Opinion: Are tablets inevitable as PC replacements?
- 26 March, 2012 21:12
The tablet phenomenon is bigger than you probably realize. Before the "new iPad" debuted, Apple announced that it had sold 55 million of its tablets to date. Apple CEO Tim Cook helped put that figure in perspective at a conference in February: "It took us 22 years to sell 55 million Macs," he reportedly said. "It took us about five years to sell 22 million iPods, and it took us about three years to sell that many iPhones." The fact that the iPad sold 55 million units in less than two years tells us something: Tablets are a runaway success.
Indeed, IDC in February forecast rapid growth in sales of Android tablets as well as continued sales growth for iPads. The market research firm forecasts that just under 90 million tablets will be sold worldwide this year. In 2015, according to IDC, tablet sales will come within striking distance of 140 million, with Apple's iOS capturing 51% of sales and Android grabbing 47%.
Do those numbers make you think PCs are dead? Actually, sales of PCs are growing modestly. According to a March 2012 Gartner report, global PC shipments are expected to hit 368 million units this year, for a 4.4% increase over last year. Gartner also expects the PC market to be stronger in 2013 , with sales projected to reach 400 million units. Desktop and notebook PCs aren't even close to being dead yet.
One reason is that tablets don't perform all PC functions well. Anyone who uses a notebook PC several hours a day to read email, surf the Web, edit documents, spreadsheets and presentations, and work with enterprise apps -- and that describes a lot of people -- makes heavy use of a keyboard. Most tablets provide virtual keyboards, which are only barely adequate for long-duration touch-typing. Tablets were not designed for typing. I contend that until tablets offer lightweight and compact add-on keyboards, business tablet users will for the most part need notebook or desktop PCs too.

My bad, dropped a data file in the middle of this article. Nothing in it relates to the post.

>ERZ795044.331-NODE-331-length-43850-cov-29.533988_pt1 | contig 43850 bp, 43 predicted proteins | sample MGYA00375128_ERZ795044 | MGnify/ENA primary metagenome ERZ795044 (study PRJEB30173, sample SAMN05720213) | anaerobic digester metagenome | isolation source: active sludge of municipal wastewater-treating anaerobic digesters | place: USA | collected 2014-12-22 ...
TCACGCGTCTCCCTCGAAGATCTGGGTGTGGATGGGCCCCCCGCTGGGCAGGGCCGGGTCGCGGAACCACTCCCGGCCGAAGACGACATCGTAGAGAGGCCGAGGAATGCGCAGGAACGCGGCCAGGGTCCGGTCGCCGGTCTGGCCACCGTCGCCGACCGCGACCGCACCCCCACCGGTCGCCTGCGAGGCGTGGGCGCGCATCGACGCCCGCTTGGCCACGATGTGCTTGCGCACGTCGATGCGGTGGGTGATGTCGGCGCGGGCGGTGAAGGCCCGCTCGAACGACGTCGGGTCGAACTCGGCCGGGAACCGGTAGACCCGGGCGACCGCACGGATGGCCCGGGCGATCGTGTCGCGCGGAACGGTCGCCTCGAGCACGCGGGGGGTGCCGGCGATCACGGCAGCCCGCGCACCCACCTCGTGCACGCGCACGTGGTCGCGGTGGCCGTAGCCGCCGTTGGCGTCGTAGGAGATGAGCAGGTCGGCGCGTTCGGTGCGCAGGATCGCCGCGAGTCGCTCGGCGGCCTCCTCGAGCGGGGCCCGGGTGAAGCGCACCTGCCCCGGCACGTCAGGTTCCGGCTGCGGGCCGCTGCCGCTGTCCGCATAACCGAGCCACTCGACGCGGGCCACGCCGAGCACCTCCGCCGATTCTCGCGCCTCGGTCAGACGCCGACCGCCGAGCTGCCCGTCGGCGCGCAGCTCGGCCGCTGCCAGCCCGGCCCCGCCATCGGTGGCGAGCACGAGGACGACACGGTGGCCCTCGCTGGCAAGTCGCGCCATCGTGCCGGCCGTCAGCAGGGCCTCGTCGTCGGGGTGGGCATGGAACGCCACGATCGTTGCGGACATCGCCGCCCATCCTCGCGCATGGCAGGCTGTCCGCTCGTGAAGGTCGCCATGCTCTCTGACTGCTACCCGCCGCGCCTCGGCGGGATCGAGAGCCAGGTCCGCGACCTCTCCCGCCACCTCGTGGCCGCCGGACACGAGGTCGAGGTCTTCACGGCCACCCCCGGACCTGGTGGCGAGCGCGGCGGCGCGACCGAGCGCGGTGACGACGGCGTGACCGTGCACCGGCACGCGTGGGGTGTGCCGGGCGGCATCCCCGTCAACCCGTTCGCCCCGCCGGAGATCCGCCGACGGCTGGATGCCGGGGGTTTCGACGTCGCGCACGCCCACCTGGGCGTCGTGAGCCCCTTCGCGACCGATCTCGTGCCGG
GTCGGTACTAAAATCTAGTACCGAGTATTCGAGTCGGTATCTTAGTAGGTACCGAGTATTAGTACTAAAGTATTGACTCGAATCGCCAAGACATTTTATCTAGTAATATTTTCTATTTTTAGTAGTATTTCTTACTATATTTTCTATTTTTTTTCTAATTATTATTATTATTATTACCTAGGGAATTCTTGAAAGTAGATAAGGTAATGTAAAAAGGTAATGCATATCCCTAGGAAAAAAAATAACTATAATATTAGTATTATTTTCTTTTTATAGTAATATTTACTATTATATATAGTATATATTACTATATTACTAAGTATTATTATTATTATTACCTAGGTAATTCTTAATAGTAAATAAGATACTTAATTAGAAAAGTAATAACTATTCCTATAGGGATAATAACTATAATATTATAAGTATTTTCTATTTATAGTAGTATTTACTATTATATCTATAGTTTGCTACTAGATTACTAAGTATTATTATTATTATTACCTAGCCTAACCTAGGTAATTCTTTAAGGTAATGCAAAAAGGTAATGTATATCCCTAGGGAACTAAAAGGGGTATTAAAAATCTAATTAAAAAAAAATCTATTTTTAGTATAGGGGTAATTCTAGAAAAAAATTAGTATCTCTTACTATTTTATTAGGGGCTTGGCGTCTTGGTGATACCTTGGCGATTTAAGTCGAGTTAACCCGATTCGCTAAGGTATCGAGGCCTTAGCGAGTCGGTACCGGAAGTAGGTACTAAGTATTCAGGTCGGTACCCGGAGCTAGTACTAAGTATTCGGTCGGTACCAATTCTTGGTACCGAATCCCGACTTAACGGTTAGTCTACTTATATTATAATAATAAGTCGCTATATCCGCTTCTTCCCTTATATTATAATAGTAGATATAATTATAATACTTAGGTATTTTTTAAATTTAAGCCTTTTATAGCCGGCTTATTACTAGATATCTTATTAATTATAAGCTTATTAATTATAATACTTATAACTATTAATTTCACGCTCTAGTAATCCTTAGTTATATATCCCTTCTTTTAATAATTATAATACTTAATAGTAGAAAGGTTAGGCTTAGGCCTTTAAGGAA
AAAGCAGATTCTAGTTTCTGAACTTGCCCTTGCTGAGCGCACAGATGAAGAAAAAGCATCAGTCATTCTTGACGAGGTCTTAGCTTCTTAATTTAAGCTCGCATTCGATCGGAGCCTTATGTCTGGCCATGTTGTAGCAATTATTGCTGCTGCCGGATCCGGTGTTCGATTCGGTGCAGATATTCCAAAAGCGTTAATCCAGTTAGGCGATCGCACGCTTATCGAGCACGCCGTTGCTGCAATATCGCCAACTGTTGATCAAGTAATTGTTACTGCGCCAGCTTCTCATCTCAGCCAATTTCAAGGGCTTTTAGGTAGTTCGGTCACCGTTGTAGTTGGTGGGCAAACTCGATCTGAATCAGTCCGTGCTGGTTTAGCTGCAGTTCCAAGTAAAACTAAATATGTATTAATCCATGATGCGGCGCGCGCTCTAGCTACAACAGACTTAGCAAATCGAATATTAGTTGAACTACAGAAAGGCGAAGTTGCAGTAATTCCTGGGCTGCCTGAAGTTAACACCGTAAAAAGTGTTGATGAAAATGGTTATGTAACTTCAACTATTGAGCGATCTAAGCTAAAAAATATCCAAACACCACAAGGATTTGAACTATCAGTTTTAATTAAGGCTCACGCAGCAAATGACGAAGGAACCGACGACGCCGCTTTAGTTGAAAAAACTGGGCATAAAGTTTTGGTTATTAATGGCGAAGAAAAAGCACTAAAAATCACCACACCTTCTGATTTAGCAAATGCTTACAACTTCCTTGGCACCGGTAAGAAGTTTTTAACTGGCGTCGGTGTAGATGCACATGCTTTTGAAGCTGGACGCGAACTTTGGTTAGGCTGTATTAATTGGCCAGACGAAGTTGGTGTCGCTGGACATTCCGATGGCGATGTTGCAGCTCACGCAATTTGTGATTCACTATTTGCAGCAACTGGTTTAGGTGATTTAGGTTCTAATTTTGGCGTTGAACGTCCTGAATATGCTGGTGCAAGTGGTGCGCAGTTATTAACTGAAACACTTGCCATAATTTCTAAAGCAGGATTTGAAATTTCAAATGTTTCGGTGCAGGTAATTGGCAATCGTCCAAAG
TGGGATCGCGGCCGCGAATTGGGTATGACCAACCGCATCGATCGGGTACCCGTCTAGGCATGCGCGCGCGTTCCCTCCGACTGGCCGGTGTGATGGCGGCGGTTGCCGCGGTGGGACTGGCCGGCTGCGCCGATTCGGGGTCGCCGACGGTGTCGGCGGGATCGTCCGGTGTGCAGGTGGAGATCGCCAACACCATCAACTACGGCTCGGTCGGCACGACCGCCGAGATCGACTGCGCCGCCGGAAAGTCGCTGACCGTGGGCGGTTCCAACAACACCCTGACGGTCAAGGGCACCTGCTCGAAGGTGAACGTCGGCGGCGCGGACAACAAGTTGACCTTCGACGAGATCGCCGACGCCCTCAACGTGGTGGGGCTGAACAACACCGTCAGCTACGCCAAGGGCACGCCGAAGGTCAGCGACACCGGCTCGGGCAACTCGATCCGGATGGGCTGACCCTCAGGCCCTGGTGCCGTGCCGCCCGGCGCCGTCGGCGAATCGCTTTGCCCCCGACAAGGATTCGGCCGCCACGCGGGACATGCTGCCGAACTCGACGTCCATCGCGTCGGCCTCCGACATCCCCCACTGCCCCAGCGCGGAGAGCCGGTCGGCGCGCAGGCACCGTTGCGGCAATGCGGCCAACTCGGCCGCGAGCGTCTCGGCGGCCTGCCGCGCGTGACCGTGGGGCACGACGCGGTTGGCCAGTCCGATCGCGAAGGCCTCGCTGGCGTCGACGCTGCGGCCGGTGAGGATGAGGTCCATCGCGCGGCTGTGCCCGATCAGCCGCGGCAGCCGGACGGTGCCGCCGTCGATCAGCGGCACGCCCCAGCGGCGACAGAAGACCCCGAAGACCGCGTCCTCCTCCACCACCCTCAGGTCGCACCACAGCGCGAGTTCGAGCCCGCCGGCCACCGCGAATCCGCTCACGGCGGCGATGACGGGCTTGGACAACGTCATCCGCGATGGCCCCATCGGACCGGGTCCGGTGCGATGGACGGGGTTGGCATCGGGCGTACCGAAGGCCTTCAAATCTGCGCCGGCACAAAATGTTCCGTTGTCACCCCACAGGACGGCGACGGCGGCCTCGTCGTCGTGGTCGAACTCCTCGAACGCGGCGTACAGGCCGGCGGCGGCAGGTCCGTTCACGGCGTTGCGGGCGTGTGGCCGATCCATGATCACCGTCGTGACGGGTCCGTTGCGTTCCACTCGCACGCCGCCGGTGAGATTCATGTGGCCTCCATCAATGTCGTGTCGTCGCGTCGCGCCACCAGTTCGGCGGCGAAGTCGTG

I had intended to focus a bit more on Apple's "new iPad," which was arriving on U.S. shores as I began to write this column. But truthfully, I'm somewhat ambivalent about the third-generation iPad . The high-resolution display is a clear improvement. But when all is said and done, what this new iPad will likely be remembered for is that it sold in even greater numbers than the iPad 2 did.
I think broader market dynamics are a more compelling story. The dramatic uptake on tablets, for both consumer and business use, is a clear indicator that, while the PC isn't dead, its days are numbered. Evidently there's pent-up demand for a device that is grab-and-go portable and that can be used just about anywhere, conveniently. And that need dovetails nicely with the proliferation of location-based app services.
If you think of them as take-anywhere versions of notebook PCs, tablets are merely the next rung on the 30-year evolutionary ladder that has included tower desktop machines; luggable, sewing-machine-size "portables"; and 7-lb. notebook PCs. The PC has been getting smaller since its inception, and the tablet is the next iteration.
What am I driving at? I think tablets are growing at such a prodigious rate that they can't help but have a greater-than-the-sum-of-its-parts effect on computing; IDC's prediction that tablet sales will hit nearly 140 million units in 2015 strikes me as conservative. PC makers have no interest in seeing the PC die off. But the market is speaking loudly and clearly.
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